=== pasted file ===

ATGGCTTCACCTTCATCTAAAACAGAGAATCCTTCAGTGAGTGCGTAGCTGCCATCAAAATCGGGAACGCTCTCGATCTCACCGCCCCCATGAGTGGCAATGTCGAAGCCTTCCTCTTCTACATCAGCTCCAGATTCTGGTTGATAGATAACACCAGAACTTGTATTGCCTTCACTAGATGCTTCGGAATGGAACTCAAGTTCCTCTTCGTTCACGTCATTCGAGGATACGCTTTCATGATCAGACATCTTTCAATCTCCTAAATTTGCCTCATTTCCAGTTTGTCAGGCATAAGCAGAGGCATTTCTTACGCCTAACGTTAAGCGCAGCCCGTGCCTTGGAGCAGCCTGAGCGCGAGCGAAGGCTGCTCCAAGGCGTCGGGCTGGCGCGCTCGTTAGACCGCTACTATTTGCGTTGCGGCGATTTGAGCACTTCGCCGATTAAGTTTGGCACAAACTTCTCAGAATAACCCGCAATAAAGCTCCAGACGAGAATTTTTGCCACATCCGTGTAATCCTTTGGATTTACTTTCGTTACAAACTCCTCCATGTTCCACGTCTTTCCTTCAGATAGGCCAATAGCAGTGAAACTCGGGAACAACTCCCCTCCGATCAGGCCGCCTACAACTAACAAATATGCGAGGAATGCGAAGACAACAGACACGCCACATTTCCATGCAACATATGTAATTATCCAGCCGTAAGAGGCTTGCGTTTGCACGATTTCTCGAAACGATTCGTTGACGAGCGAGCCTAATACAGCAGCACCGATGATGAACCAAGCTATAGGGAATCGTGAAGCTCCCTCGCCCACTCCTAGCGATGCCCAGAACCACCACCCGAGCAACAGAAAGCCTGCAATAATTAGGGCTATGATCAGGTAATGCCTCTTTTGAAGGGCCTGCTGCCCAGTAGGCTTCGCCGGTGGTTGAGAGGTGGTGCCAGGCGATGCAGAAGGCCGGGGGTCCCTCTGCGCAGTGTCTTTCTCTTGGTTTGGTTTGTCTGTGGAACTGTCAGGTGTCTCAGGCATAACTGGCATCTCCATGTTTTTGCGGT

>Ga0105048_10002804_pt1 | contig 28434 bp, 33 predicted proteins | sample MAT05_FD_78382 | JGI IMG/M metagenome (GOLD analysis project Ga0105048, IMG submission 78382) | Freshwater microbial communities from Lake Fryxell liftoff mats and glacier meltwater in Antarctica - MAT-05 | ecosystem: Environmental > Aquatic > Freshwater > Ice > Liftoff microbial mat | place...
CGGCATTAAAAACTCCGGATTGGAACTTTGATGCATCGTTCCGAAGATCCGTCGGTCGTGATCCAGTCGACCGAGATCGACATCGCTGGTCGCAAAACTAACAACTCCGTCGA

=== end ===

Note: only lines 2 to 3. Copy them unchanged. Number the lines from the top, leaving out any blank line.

>Ga0105048_10002804_pt1 | contig 28434 bp, 33 predicted proteins | sample MAT05_FD_78382 | JGI IMG/M metagenome (GOLD analysis project Ga0105048, IMG submission 78382) | Freshwater microbial communities from Lake Fryxell liftoff mats and glacier meltwater in Antarctica - MAT-05 | ecosystem: Environmental > Aquatic > Freshwater > Ice > Liftoff microbial mat | place...
CGGCATTAAAAACTCCGGATTGGAACTTTGATGCATCGTTCCGAAGATCCGTCGGTCGTGATCCAGTCGACCGAGATCGACATCGCTGGTCGCAAAACTAACAACTCCGTCGA